There was his life before the accident, then after, and there was an enormous difference between the two. But there was always only one Greg DePauw.
The acclaimed Metamora artist, known for his indomitable facetiousness and expansive imagination, died in his childhood home March 27 of complications due to long-term paralysis. He was 61.
“There were a lot of layers, chapters, in his life, before and after he was hurt,” Greg’s brother, Doug DePauw said. “But he was always a risk-taker as a kid, and that was the continuity with him breaking his neck. Because of his strength, his resolve, because he always pushed the limits, he was able to thrive.”
Weeks before graduating from Metamora Township High School in 1974, Greg broke his neck performing acrobatics on a trampoline at his home on Davenport Street. Fred Schrepfer recalled visiting his lifelong friend at the intensive care unit just after the accident.
“He was in a halo, but he was glad to see me and we went on from there,” Fred said. “The amazing thing is, I took it so much harder than he did.”
Doctors said Greg would never leave his bed, that he would never regain mobility. These forecasts were absolutely unacceptable for Greg, Doug said.
“All these ‘no, no, no’s’, and look how far he went in life. He surrounded himself with ‘yes’ people,” his brother, who, like their father, is also an artist, said. “People who expected his orneriness and expected him to not do things as normal.”
Perhaps the most telling story of Greg’s audaciousness, is that of the Standard gas station and the state police car.
“He was just a high school kid working up there and we found the spare keys to this police car,” Schrepfer recalled. “So we said, ‘Let’s make a movie!’ We opened the trunk and there was his uniform, so Freddie Shram dressed up like a cop and we thought up a quick plot.”
Freddie took the car for a spin around the block, accidentally blaring the sirens, then pretended to beat up Fred at the gas station as Greg manned the camera.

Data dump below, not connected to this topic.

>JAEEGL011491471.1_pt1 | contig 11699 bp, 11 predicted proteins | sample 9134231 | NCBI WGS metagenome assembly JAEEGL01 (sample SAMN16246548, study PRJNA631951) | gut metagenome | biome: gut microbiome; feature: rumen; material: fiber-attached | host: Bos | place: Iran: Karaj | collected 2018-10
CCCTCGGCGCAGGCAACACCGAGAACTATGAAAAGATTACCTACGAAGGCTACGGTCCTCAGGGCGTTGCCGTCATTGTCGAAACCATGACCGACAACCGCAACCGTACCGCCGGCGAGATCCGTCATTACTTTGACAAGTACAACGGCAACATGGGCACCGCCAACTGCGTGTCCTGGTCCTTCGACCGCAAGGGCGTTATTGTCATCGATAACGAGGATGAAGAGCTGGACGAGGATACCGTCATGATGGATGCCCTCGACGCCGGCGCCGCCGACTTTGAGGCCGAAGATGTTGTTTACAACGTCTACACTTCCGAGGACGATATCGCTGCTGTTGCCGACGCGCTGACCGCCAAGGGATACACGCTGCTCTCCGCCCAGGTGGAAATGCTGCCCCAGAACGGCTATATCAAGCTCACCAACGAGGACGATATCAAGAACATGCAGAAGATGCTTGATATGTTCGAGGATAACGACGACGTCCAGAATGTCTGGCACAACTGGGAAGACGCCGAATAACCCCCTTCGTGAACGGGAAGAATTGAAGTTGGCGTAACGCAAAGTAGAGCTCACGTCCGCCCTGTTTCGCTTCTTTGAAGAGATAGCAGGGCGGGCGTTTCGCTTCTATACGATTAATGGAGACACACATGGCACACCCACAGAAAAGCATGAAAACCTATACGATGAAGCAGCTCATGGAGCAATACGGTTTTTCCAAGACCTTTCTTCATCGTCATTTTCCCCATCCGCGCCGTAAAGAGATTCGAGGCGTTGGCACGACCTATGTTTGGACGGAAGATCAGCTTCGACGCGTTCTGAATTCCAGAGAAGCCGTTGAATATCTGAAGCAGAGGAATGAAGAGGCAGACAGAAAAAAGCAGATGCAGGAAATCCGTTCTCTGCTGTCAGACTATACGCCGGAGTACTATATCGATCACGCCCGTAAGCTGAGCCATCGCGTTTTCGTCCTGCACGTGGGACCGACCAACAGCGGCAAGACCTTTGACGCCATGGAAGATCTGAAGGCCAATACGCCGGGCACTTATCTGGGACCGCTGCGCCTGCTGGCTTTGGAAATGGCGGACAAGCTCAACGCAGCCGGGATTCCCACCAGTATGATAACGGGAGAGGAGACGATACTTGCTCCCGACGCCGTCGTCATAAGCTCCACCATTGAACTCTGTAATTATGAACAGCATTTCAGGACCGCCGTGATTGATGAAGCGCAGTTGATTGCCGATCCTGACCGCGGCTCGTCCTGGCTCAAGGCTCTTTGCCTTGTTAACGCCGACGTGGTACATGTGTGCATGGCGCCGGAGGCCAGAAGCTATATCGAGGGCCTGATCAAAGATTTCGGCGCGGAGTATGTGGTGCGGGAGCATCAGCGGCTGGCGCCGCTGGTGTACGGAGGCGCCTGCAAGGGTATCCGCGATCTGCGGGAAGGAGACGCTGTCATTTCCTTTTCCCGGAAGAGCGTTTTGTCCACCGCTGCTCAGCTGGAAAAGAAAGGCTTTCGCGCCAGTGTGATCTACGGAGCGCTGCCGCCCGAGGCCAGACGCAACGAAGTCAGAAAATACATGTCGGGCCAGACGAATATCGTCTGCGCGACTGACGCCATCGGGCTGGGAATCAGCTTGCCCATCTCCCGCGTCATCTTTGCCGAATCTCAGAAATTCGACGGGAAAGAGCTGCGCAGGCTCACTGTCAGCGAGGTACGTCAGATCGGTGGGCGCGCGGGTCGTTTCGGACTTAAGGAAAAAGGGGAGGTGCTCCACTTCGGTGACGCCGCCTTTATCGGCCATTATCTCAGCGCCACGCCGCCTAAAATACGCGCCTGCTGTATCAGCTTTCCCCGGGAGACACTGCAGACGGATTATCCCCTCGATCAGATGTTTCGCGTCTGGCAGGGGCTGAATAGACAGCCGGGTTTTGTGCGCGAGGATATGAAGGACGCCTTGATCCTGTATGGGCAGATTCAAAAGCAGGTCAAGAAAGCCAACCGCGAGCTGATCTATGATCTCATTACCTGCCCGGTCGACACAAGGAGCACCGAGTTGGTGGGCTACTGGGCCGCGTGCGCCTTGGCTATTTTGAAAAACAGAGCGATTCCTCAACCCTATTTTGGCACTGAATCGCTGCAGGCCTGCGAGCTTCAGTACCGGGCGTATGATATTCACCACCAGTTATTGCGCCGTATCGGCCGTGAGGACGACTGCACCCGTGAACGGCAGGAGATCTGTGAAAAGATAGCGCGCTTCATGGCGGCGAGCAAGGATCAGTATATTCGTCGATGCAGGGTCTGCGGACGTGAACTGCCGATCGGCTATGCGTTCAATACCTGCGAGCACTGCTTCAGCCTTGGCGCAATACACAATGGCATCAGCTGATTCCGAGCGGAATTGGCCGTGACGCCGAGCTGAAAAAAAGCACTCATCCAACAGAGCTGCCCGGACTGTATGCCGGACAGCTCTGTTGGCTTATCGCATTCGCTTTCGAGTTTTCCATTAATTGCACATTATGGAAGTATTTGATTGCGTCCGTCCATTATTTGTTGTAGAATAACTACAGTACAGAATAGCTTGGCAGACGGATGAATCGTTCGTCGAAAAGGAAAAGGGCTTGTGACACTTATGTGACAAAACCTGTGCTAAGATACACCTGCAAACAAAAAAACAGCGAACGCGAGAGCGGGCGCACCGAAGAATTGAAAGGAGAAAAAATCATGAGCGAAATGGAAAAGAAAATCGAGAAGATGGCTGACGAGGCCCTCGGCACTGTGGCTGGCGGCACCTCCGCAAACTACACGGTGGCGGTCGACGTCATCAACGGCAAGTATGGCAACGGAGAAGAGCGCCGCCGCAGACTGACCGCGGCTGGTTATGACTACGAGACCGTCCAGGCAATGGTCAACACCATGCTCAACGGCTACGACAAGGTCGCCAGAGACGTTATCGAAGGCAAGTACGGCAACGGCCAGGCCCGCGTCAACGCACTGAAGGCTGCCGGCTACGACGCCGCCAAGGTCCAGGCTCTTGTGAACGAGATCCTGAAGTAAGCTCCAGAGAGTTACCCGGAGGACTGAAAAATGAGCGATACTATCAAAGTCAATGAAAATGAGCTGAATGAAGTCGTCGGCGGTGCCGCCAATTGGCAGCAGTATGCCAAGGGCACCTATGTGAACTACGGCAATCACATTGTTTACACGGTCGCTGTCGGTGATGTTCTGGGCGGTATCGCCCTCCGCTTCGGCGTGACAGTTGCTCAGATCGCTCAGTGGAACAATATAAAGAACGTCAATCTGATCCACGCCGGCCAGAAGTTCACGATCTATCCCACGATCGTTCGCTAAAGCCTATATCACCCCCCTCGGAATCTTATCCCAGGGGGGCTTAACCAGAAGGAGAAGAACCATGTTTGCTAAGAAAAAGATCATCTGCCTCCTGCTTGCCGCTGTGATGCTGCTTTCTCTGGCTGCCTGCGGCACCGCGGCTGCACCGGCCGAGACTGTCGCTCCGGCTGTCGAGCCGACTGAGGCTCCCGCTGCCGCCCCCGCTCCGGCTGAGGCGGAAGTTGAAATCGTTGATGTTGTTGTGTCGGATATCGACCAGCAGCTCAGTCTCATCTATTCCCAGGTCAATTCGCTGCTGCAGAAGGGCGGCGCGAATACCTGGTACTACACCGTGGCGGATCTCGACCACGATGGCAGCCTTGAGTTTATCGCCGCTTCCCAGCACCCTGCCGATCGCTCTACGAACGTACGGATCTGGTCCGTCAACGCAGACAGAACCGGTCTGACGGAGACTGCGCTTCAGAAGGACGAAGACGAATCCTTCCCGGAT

“If there was an audience, they’d do anything just to get a thrill out of it,” Doug said Fred and Greg, “and if there was punishment, they would take it.”
After the accident, Greg quickly resumed art, first by mouth drawing, until he regained some mobility in his hands and began to use a wheelchair while at the Craig Rehabilitation Center in Colorado. “Getting the wheelchair was a big deal,” his brother said. In 1982, he graduated from Illinois State University with a degree in Art Education, and became an instructor with the Sun Foundation’s Art in the Woods Program.
At home, he taught art; in the community, he mentored as an artist-in-residence at a number of local schools. In 1997, he coupled his passions for teaching and hot rod cars and started the ArtRod Foundation, a non-profit organization geared to bring art instruction and materials to regional classrooms.
“I like to teach kids watercolor. Watercolor is hard, it’s easy to make mistakes and that’s what I want them to do, because that’s how life is,” Greg said in 2004, “Then, I can show them how to fix it and use that as a way to teach kids how to overcome difficulty.”